Syrian President Bashar al-Assad was greeted warmly at an Arab summit on Friday, receiving an embrace from Saudi Arabia’s crown prince at a gathering of leaders who had previously avoided him, in a policy change condemned by the United States and other Western nations.
As the conference began in Jeddah, Saudi Crown Prince Mohammed bin Salman shook hands with a grinning Assad, putting an end to animosity toward a leader who relied on Shi’ite Iran and Russia to defeat his opponents in Syria’s civil war.
The summit showcased redoubled Saudi efforts to exercise sway on the global stage, with Ukrainian President Volodymyr Zelenskiy in attendance and Crown Prince Mohammed restating Riyadh’s readiness to mediate in the war with Russia.
Oil powerhouse Saudi Arabia, once heavily influenced by the United States, has taken the diplomatic lead in the Arab world in the past year, re-establishing ties with Iran, welcoming Syria back to the fold, and mediating in the Sudan conflict.
With many Arab states hoping Assad will now take steps to distance Syria from Shi’ite Iran, Assad said the country’s “past, present, and future is Arabism”, but without mentioning Tehran – for decades a close Syrian ally.
In an apparent swipe at Turkish President Tayyip Erdogan, who has backed Syrian rebels and sent Turkish forces into northern Syria, Assad noted the “danger of expansionist Ottoman thought”, describing it as influenced by the Muslim Brotherhood – an Islamist group seen as a foe by Damascus and many other Arab states.
Crown Prince Mohammed said he hoped Syria’s “return to the Arab League leads to the end of its crisis,” 12 years after Arab states suspended Syria as it descended into a civil war that has killed more than 350,000 people.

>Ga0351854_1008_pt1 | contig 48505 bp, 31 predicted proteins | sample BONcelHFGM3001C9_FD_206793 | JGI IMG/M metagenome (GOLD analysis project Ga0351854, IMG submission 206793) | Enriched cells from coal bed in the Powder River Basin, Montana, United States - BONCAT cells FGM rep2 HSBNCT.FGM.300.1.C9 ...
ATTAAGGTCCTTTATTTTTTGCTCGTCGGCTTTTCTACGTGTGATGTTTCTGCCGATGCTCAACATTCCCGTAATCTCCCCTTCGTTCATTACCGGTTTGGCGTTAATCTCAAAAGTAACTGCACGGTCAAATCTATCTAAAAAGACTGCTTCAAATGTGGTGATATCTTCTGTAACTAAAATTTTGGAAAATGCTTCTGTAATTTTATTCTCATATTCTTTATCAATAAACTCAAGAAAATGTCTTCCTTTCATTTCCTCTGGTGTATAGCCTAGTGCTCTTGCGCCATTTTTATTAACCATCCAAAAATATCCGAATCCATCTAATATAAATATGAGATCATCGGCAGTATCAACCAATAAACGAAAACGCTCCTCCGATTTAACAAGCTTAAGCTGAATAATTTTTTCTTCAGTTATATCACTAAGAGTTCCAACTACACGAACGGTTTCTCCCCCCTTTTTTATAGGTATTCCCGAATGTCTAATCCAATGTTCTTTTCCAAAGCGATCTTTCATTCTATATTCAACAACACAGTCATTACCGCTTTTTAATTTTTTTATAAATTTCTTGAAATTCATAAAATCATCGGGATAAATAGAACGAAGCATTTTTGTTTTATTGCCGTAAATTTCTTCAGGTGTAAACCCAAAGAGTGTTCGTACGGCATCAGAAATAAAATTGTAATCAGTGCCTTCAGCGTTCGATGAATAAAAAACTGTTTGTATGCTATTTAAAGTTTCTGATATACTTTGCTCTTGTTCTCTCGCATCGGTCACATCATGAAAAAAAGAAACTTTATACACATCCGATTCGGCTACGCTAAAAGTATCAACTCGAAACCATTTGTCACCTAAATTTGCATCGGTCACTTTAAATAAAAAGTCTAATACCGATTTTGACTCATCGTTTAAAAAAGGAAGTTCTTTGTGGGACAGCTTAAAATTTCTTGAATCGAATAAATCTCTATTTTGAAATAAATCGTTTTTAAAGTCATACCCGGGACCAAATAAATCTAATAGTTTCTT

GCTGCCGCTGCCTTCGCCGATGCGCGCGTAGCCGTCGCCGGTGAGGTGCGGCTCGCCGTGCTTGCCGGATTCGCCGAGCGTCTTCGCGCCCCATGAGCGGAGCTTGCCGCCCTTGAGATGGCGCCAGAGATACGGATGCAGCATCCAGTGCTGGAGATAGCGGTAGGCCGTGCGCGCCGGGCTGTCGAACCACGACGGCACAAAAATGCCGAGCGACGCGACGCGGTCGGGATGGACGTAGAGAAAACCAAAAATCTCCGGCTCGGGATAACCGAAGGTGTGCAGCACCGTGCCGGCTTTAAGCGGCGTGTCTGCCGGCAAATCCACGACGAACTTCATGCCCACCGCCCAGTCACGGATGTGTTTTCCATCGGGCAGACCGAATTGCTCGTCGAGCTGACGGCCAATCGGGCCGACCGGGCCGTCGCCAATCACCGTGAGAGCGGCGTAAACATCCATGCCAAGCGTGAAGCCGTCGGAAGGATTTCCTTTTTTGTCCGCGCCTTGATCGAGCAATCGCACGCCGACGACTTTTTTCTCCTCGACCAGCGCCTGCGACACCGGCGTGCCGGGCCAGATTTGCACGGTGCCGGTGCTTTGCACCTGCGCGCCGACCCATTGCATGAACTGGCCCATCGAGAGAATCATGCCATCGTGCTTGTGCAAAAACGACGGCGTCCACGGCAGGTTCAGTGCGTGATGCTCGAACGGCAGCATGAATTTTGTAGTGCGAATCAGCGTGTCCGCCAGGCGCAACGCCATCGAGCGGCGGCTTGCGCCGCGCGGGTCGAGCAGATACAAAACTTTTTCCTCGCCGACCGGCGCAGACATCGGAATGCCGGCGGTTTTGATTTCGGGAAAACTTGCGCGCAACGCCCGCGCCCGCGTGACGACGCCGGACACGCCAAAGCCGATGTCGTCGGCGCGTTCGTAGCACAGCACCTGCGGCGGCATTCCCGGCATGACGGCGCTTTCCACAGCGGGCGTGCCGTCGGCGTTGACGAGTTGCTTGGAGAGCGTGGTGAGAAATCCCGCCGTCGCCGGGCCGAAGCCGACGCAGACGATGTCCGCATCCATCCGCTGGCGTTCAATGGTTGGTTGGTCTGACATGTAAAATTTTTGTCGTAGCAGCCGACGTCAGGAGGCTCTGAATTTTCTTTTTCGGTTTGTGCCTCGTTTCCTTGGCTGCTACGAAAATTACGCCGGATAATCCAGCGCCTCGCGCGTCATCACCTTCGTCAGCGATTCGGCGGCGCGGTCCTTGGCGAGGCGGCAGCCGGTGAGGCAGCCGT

Saudi Arabia would “not allow our region to turn into a field of conflicts”, he said, saying the page had been turned on “painful years of struggle”.
Washington has objected to any steps towards normalization with Assad, saying there must first be progress towards a political solution to the conflict.
“We understand the point of view of the United States and our partners in the West, but addressing the ongoing challenges requires a new approach and that will not come without dialogue,” Saudi Foreign Minister Prince Faisal bin Farhan Al Saud told a news conference.
“We will dialogue with our partners in Europe and the United States to address the sources of their worry.”
“The Americans are dismayed. We (Gulf states) are people living in this region, we’re trying to solve our problems as much as we can with the tools available to us in our hands,” said a Gulf source close to government circles.
A Gulf analyst told Reuters that Syria risked becoming a subsidiary of Iran, and asked: “Do we want Syria to be less Arab and more Iranian, or … to come back to the Arab fold?”
Having welcomed back Assad, Arab states also want him to curb a flourishing Syrian trade in narcotics, which are produced in Syria and smuggled across the region.